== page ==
Later, while nosing about some book titles, I ran into Mo Willems who has switched from calling me Fuse Lady to Blog Lady. To his quip, "Still blogging?", I responding with the clever comeback of, "Guh?". You can bet that he was impressed. I spent the rest of my time skittering away to stare longingly at the author with 100 people in his line.

Laden with more books than I can read (I've got the sequel to Donuthead, sweeties) and directing husband with car to pick up my overly laden little self, it was time for the parties.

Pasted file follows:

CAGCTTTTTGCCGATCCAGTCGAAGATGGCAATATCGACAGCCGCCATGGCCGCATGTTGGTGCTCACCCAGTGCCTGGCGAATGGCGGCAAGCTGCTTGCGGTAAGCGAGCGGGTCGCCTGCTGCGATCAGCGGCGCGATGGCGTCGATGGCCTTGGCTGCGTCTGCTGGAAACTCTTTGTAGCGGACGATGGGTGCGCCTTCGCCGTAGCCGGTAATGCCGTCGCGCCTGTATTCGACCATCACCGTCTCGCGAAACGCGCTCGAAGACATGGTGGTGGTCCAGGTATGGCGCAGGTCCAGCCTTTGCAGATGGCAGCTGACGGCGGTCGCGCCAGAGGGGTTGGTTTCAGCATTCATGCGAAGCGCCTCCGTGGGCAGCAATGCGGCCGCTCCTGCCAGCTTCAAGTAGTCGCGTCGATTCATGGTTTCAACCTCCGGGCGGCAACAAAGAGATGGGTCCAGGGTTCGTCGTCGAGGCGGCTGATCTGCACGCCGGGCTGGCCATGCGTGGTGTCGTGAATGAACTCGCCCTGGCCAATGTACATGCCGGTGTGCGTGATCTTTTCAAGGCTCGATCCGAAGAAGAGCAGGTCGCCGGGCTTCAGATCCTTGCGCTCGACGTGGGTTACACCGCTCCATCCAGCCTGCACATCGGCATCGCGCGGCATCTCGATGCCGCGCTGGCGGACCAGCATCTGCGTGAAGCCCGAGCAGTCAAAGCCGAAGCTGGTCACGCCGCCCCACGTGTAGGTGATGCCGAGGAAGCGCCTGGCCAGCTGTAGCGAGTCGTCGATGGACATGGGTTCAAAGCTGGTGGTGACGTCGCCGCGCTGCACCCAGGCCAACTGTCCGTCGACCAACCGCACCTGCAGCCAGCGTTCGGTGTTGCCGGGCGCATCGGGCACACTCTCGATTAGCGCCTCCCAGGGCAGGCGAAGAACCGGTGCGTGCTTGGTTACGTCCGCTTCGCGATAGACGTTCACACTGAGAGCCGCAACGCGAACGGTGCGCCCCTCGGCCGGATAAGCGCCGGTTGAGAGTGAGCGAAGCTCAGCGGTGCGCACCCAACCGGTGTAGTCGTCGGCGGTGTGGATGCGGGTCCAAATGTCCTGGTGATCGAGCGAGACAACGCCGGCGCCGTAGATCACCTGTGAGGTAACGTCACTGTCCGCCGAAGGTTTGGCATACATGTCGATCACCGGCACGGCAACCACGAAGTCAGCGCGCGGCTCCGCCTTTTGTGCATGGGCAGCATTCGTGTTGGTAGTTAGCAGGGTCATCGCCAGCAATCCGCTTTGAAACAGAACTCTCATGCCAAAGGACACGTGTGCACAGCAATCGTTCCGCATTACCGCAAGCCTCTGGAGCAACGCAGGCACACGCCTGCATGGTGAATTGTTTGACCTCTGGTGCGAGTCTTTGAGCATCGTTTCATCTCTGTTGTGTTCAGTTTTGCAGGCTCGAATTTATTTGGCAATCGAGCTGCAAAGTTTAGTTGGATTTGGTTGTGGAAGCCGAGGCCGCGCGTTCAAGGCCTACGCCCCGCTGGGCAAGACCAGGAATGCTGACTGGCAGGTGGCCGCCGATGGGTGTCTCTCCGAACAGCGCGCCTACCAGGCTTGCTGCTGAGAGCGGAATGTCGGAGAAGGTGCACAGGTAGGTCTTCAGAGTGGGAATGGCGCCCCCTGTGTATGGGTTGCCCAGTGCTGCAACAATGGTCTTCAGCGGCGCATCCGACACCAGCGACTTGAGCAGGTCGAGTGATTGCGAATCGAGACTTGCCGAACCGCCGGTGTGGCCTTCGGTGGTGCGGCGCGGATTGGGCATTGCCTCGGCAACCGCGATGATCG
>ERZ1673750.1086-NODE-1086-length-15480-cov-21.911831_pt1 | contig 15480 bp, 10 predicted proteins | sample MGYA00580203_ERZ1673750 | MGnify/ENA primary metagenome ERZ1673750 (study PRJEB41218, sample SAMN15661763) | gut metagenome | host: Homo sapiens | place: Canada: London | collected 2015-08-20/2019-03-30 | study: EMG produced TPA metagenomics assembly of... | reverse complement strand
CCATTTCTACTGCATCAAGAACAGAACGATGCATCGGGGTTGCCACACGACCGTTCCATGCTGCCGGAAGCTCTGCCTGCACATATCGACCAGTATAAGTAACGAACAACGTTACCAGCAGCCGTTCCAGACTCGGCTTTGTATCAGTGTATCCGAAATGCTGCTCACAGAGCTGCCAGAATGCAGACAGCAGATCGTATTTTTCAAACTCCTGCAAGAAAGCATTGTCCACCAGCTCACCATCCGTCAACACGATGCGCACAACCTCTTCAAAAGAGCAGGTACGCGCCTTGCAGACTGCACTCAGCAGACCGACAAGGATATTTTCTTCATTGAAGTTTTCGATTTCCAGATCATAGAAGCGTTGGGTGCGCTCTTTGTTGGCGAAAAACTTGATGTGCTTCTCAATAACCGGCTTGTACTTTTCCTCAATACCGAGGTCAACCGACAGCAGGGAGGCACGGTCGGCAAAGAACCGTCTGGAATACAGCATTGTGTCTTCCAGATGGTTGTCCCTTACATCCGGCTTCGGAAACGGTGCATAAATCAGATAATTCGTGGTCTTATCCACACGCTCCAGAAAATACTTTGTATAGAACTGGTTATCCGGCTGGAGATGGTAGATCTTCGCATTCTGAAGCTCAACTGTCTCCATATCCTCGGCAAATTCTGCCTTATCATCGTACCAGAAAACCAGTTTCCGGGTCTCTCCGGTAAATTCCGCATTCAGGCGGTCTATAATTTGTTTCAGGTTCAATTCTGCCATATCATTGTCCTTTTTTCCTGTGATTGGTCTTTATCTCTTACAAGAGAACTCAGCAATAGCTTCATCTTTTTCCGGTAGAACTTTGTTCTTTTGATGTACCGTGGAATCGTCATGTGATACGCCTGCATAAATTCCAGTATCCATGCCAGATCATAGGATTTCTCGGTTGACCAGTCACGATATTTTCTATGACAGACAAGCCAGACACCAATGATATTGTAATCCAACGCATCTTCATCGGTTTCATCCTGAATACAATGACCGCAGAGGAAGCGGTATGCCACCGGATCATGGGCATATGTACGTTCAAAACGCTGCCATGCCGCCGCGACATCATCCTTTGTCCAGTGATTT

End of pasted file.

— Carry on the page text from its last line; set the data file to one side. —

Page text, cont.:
Publisher parties are grand. They spend countless oodles of dollars to feed you for free. Plus you get to talk the ear off of their authors. Publisher party #1 was Random House. My husband is a filmmaker and not a librarian but we quickly found ways to sneak him into all sorts of stuff. In the case of publisher parties, it wasn't hard at all. Nobody checks for your MLIS degree at the door. So off to the Louisiana Children's Museum we went and the food was faaaaabulous. The first person I managed to corner? None other than author and fabulous blogger Mitali Perkins. She is, should anyone ask, charm incarnate. After talking about everything from Hot Men of Children's Literature (one was present and there was a future potential addition there as well) to me writing a YA novel (?!?) we moved on. I must say, for sheer people-I-know, the Random House party was the best. I ran into Child_lit-ers, the head of children's services for all of Brooklyn, librarians from as far away as Oakland, CA and even the occassional publisher. Shana Corey, who once came to my library bearing pink cupcakes with Matthew Holm, came over and said howdy. She then turns to a woman next to her and says in, what I would characterize as a misleadingly casual, voice, "Do you know Tammy Pierce?"